Light also brings life: no plant will grow, no flower will bloom and no fruit will ripen if there is no light. So, Jesus came to bring the light which produces abundant and eternal life.


Light cheers. We often hear in Church that real joy does not depend on the weather. That's true, but sunlight does bring joy to a dark day. And so Christ came to bring us joy, even when life is anything but joyful. After five terrible beatings and two horrific stonings, this most jubilant Apostle got up and dusted off the opposition with the shout:


Rejoice in the Lord always. St. Paul speaking in Philippians 4 And light purifies. Mildew exposed to light is destroyed. A stain on my shirt can be bleached away when it hangs in the sun. So Christ came to destroy the evil deeds the devil continually entices us to commit.


A singer in New York City once lamented, "It's been a long time since I liked myself." Perhaps you feel the same way today. But there is good news for him and for you: Jesus the Light of the world, forgives - He washes you totally clean of your sin. And Jesus the Light, will destroy the devil's work.


Jesus tells us that one day there will be a "new heaven and a new earth." God's new creation will be filled only with righteousness - only that which is pure and perfect. But, He can fill you with righteousness right now, if you let Him. For if a scientist can make penicillin out of mold, God can make something good of the singer - and you!


To learn more about how to find the "Light of life", just follow the link: Knowing Christ.


Facts:


Lyricist: Liturgy of St. James
Lyrics Date: 4th Century
Adapted by: Gerard Moultrie
Date: 1864
Key: C
Theme: Jesus Christ
His Advent
Composer: French Carol Melody
Music Date: 17th Century
Harmonization: Ralph Vaughan Williams
Harmonization Date: 1906
Tune Name: PICARDY
Meter: 8.7.8.7.8.7.
Scripture: Habakkuk 2:20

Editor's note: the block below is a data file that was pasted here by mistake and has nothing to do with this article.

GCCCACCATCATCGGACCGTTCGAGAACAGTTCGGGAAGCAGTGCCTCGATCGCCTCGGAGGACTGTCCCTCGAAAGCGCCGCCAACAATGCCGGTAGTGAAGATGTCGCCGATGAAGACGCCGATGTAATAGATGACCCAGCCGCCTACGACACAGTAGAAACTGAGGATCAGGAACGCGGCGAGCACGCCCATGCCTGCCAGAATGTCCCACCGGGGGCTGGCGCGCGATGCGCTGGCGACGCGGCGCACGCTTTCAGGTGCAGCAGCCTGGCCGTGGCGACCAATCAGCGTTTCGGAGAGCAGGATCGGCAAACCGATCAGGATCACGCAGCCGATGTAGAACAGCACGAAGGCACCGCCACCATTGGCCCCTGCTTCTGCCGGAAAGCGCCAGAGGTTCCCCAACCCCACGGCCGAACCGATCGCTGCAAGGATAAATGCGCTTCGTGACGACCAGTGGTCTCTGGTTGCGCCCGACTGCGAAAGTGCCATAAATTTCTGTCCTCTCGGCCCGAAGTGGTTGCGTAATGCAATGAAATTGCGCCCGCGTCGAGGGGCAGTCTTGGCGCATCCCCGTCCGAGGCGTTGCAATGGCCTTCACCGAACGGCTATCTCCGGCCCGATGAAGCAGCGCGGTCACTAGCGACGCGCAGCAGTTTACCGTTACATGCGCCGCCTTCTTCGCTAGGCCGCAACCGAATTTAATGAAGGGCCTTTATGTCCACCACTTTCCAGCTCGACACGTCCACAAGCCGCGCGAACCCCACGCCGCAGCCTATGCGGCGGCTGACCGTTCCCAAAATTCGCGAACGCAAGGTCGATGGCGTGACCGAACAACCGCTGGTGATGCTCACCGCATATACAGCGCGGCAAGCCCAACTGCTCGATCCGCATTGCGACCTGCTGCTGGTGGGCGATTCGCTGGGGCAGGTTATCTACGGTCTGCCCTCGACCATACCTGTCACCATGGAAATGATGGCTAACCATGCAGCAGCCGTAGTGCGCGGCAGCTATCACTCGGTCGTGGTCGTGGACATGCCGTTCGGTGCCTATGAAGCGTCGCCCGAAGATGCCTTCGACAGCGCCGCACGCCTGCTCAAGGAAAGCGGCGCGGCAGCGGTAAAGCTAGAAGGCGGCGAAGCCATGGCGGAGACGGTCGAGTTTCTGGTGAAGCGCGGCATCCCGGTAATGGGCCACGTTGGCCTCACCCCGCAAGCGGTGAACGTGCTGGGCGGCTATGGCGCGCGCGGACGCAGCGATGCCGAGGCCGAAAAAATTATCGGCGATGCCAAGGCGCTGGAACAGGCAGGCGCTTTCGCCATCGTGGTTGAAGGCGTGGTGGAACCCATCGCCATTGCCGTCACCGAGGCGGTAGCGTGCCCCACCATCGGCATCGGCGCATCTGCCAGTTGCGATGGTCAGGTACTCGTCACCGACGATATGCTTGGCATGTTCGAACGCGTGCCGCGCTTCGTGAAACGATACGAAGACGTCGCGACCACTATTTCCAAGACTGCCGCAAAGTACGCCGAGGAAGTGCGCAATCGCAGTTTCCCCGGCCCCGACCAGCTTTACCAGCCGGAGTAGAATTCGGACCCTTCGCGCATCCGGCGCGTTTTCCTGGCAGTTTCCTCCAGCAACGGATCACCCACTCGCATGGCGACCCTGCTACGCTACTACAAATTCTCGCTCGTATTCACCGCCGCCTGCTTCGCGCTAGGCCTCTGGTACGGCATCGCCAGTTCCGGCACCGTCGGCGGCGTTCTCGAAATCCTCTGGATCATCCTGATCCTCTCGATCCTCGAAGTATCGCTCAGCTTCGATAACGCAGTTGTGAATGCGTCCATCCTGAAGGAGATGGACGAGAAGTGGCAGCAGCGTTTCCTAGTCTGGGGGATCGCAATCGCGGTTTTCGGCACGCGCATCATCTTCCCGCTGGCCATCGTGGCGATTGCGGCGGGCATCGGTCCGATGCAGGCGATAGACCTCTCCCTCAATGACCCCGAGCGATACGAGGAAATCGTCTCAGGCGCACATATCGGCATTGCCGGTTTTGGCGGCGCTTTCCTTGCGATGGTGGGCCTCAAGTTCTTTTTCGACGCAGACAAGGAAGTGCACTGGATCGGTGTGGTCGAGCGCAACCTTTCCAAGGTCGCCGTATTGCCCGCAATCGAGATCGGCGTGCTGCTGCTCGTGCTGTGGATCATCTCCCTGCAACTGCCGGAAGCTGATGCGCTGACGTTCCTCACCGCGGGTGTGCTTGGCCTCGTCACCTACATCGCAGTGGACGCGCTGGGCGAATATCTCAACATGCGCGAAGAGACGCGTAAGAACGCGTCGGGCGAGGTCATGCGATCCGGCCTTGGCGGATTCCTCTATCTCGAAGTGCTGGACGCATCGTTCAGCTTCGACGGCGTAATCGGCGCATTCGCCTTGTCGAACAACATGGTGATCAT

Copyright © 2011 Center for Church


Imitate the Shepherds
We must not cease to wonder at the great marvels of our God. It would be very difficult to draw a line between holy wonder and real worship; for when the soul is overwhelmed with the majesty of God's glory, though it may not express itself in song, or even utter its voice with bowed head in humble prayer, yet it silently adores.

Our incarnate God is to be worshipped as "the Wonderful." That God should consider his fallen creature, man, and instead of sweeping him away with the besom of destruction, should himself undertake to be man's Redeemer, and to pay his ransom price, is, indeed marvellous! But to each believer redemption is most marvellous as he views it in relation to himself. It is a miracle of grace indeed, that Jesus should forsake the thrones and royalties above, to suffer ignominiously below for you.

Let your soul lose itself in wonder, for wonder is in this way a very practical emotion. Holy wonder will lead you to grateful worship and heartfelt thanksgiving. It will cause within you godly watchfulness; you will be afraid to sin against such a love as this.

Feeling the presence of the mighty God in the gift of his dear Son, you will put off your shoes from off your feet, because the place whereon you stand is holy ground. You will be moved at the same time to glorious hope. If Jesus has done such marvellous things on your behalf, you will feel that heaven itself is not too great for your expectation. Who can be astonished at anything, when he has once been astonished at the manger and the cross? What is there wonderful left after one has seen the Saviour?


Dear reader, it may be that from the quietness and solitariness of your life, you are scarcely able to imitate the shepherds of Bethlehem, who told what they had seen and heard, but you can, at least, fill up the circle of the worshippers before the throne, by wondering at what God has done.
Today's reading is taken from Charles Spurgeon's Morning and Evening devotional.